Local government looking to state for assistance

Published 9:01 am Wednesday, January 26, 2011

by Jim Councill

For the first time in nearly 2½ years, state revenues in Virginia have climbed for three consecutive months, driven by improving employment numbers and revived consumer spending.

For a state government that has cut spending by some $6 billion in the last two legislative sessions, that is good news.

But for local governments, the fallout from the recession — collapsed housing sales and values — continues to punish local revenue collections. Local finances are nowhere as bright as the state’s, and no meaningful turnaround is expected for several more years.

Across Virginia, the combination of foreclosures, stagnant housing sales and declining prices resulted in a 5 percent reduction in real estate assessments last year. That’s important because real estate taxes account for half of local tax revenues.

These two revenue trends are significant. Local governments deliver the core services — public education, public safety and social services — on which all Virginians depend. This is the role assigned to them by the state.

The fiscal relationship between the state and localities is a partnership, but it’s an unequal one. As the “senior partner,” the state reserves for itself the power to define local authority, including which taxes cities, towns and counties can levy and which services they must provide.

Local governments must convince the General Assembly each year of our need to preserve taxing authority, as well as for state funding to help provide state-mandated and state-initiated programs.

This challenge is becoming incredibly difficult. A wave of pessimism is washing over local governments. With real estate assessments and property tax revenues in a nosedive, local governments are looking to the state for help.

There is little confidence, however, that the commonwealth will come through. Gov. Bob McDonnell’s budget proposal for 2012 is not encouraging, particularly in the areas of public education and local law enforcement.

Can anything be done during the 2011 General Assembly session? Absolutely.

First, the governor and legislature must agree not to further restrict local revenue authority, impose new spending requirements or expand existing ones on services delivered by local governments without the state revenue to back it up, shift state funding responsibilities onto local governments, or place additional administrative burdens on local governments for state or joint programs.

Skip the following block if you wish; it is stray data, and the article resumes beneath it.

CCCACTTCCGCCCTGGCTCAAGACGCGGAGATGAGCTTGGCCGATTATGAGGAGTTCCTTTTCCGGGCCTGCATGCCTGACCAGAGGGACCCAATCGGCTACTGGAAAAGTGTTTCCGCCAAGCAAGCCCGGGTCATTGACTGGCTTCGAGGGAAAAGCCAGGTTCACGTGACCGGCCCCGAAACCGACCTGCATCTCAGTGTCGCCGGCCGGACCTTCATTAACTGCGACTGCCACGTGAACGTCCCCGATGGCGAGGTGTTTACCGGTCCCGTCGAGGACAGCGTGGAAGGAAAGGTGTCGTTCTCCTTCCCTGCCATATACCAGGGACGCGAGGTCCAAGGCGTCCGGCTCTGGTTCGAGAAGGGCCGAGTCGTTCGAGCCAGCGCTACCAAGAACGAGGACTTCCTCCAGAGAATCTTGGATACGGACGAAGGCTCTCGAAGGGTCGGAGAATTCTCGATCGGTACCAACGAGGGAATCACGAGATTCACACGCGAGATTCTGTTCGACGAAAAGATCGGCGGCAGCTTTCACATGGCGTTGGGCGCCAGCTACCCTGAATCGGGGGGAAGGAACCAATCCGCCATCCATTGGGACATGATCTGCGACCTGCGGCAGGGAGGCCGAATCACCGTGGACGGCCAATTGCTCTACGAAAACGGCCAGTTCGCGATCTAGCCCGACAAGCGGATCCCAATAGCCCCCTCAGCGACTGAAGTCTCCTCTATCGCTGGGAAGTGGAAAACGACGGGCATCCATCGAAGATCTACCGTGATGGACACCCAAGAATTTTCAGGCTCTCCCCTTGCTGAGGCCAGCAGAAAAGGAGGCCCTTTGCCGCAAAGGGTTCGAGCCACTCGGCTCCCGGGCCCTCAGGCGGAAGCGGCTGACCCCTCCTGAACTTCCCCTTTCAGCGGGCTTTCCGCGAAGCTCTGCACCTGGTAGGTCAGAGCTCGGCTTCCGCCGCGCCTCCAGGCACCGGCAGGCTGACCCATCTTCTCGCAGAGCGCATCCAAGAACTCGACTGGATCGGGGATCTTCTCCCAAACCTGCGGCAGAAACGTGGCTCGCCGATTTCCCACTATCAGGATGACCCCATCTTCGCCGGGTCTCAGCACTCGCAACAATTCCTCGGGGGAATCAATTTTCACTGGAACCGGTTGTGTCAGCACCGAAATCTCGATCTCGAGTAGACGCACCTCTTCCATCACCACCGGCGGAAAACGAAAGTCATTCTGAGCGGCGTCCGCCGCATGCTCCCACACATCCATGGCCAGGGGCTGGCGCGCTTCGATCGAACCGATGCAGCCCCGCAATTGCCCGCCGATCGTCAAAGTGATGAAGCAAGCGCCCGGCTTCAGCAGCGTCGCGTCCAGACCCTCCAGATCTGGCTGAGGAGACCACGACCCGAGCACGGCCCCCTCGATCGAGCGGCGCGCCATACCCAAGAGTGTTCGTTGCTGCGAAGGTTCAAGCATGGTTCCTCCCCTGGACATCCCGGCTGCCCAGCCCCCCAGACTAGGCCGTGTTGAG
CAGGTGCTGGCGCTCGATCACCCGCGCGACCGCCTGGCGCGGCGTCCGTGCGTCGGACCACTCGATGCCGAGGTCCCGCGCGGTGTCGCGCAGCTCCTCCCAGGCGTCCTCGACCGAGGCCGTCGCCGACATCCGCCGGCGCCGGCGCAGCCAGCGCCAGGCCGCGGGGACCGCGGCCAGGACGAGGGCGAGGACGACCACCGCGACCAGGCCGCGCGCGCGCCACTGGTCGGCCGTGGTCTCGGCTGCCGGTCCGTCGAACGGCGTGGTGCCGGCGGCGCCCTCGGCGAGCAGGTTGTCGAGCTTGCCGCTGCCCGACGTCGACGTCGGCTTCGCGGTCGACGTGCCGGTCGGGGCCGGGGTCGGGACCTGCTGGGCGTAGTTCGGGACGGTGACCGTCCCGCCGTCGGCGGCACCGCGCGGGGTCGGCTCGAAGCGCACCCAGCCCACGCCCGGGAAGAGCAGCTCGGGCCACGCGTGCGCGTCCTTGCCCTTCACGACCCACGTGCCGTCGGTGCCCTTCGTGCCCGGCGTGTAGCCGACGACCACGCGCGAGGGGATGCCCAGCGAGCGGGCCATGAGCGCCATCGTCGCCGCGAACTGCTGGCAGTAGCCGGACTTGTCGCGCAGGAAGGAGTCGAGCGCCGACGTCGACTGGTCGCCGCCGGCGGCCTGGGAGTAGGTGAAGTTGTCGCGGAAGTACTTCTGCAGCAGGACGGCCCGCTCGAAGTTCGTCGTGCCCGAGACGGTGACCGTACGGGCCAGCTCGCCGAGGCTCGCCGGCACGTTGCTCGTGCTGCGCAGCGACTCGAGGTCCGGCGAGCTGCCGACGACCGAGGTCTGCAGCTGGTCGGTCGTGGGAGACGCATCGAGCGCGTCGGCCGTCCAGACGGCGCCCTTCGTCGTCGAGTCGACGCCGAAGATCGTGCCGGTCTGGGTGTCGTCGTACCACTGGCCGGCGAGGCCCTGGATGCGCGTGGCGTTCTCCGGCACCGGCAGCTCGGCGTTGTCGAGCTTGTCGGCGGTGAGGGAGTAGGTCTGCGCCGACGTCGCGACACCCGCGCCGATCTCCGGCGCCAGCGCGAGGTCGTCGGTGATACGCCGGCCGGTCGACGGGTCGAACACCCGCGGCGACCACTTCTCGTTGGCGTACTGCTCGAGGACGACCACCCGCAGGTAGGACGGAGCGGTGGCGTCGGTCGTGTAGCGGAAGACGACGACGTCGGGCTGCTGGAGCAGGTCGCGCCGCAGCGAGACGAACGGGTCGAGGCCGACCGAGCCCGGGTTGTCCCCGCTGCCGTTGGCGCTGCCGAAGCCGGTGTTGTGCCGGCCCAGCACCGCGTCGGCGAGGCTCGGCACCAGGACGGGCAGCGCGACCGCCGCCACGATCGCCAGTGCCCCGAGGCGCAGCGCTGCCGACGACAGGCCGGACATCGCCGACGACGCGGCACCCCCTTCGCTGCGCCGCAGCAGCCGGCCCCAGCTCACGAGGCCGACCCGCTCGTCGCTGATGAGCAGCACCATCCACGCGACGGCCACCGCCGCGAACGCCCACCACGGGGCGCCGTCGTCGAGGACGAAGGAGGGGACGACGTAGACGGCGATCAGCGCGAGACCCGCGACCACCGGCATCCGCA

Not heeding this advice will lead to higher real estate taxes, even more reductions in the most basic of government services, or both.

Second, the governor and the General Assembly, in cooperation with local governments, should establish a task force to develop legislative proposals to require state agencies to justify standards and regulations in terms of costs and benefits.

Shouldn’t we be measuring performance rather than compliance to determine the success or failure of public services? The task force could also examine what services state and local governments should provide and how such services are sorted between the two levels of government.

Yes, there have been studies and task forces galore, dating back to the 1970s, but we haven’t been in a mess like this since the Great Depression.

Third, the state needs to develop fiscal priorities that take into account both spending and tax relief. For example, should tax relief and tax exemptions be afforded higher priority than education funding?

Perhaps in some situations, education programs should be cut in favor of tax relief, but the reasons for favoring one policy choice over another should be a matter of public discussion and debate.

Virginians have a right to know and understand the state’s fiscal priorities and the effect of those priorities on local services and taxes. That is not the case today.

Virginia continues to face economic and social challenges not seen for generations. Public confidence in local and state government is a critical component for finding solutions. The first step to earn that confidence is protecting the fiscal integrity of the commonwealth and its local governments. Let senators and delegates hear from you.

JAMES P. “Jim” COUNCILL III is mayor of the City of Franklin and president of the Virginia Municipal League. He can be reached at franklinmayor@franklinva.com.